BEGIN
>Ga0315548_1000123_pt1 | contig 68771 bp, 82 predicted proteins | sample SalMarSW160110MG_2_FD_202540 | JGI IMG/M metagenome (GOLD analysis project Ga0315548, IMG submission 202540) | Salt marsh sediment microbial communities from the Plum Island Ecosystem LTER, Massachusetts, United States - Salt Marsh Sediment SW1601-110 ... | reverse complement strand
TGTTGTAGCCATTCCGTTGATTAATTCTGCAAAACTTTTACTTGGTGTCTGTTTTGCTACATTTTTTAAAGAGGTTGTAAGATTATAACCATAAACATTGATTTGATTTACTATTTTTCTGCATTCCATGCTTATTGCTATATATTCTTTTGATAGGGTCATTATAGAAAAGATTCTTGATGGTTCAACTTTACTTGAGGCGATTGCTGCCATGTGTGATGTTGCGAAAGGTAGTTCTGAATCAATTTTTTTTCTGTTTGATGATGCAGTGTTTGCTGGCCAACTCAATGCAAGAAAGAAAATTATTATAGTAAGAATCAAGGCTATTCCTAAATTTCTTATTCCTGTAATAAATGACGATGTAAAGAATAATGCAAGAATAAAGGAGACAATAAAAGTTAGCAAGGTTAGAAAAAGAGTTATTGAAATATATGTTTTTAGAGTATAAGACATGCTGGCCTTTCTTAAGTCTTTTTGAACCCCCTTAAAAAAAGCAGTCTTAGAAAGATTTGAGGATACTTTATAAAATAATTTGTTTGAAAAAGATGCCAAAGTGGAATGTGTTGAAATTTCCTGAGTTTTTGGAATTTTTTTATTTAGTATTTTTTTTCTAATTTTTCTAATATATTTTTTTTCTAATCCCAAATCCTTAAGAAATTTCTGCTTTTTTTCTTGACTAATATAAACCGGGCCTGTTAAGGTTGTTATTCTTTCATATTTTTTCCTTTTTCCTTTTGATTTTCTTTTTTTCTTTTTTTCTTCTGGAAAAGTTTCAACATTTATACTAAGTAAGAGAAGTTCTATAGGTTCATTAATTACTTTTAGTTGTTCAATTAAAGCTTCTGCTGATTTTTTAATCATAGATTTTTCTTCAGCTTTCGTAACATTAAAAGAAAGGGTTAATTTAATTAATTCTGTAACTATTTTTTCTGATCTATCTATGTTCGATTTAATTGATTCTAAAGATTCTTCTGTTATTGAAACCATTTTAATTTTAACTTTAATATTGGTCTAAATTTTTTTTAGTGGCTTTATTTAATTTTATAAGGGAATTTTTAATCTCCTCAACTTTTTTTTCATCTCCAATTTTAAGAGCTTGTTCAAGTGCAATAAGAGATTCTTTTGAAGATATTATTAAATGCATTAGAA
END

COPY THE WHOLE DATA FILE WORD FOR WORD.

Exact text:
>Ga0315548_1000123_pt1 | contig 68771 bp, 82 predicted proteins | sample SalMarSW160110MG_2_FD_202540 | JGI IMG/M metagenome (GOLD analysis project Ga0315548, IMG submission 202540) | Salt marsh sediment microbial communities from the Plum Island Ecosystem LTER, Massachusetts, United States - Salt Marsh Sediment SW1601-110 ... | reverse complement strand
TGTTGTAGCCATTCCGTTGATTAATTCTGCAAAACTTTTACTTGGTGTCTGTTTTGCTACATTTTTTAAAGAGGTTGTAAGATTATAACCATAAACATTGATTTGATTTACTATTTTTCTGCATTCCATGCTTATTGCTATATATTCTTTTGATAGGGTCATTATAGAAAAGATTCTTGATGGTTCAACTTTACTTGAGGCGATTGCTGCCATGTGTGATGTTGCGAAAGGTAGTTCTGAATCAATTTTTTTTCTGTTTGATGATGCAGTGTTTGCTGGCCAACTCAATGCAAGAAAGAAAATTATTATAGTAAGAATCAAGGCTATTCCTAAATTTCTTATTCCTGTAATAAATGACGATGTAAAGAATAATGCAAGAATAAAGGAGACAATAAAAGTTAGCAAGGTTAGAAAAAGAGTTATTGAAATATATGTTTTTAGAGTATAAGACATGCTGGCCTTTCTTAAGTCTTTTTGAACCCCCTTAAAAAAAGCAGTCTTAGAAAGATTTGAGGATACTTTATAAAATAATTTGTTTGAAAAAGATGCCAAAGTGGAATGTGTTGAAATTTCCTGAGTTTTTGGAATTTTTTTATTTAGTATTTTTTTTCTAATTTTTCTAATATATTTTTTTTCTAATCCCAAATCCTTAAGAAATTTCTGCTTTTTTTCTTGACTAATATAAACCGGGCCTGTTAAGGTTGTTATTCTTTCATATTTTTTCCTTTTTCCTTTTGATTTTCTTTTTTTCTTTTTTTCTTCTGGAAAAGTTTCAACATTTATACTAAGTAAGAGAAGTTCTATAGGTTCATTAATTACTTTTAGTTGTTCAATTAAAGCTTCTGCTGATTTTTTAATCATAGATTTTTCTTCAGCTTTCGTAACATTAAAAGAAAGGGTTAATTTAATTAATTCTGTAACTATTTTTTCTGATCTATCTATGTTCGATTTAATTGATTCTAAAGATTCTTCTGTTATTGAAACCATTTTAATTTTAACTTTAATATTGGTCTAAATTTTTTTTAGTGGCTTTATTTAATTTTATAAGGGAATTTTTAATCTCCTCAACTTTTTTTTCATCTCCAATTTTAAGAGCTTGTTCAAGTGCAATAAGAGATTCTTTTGAAGATATTATTAAATGCATTAGAA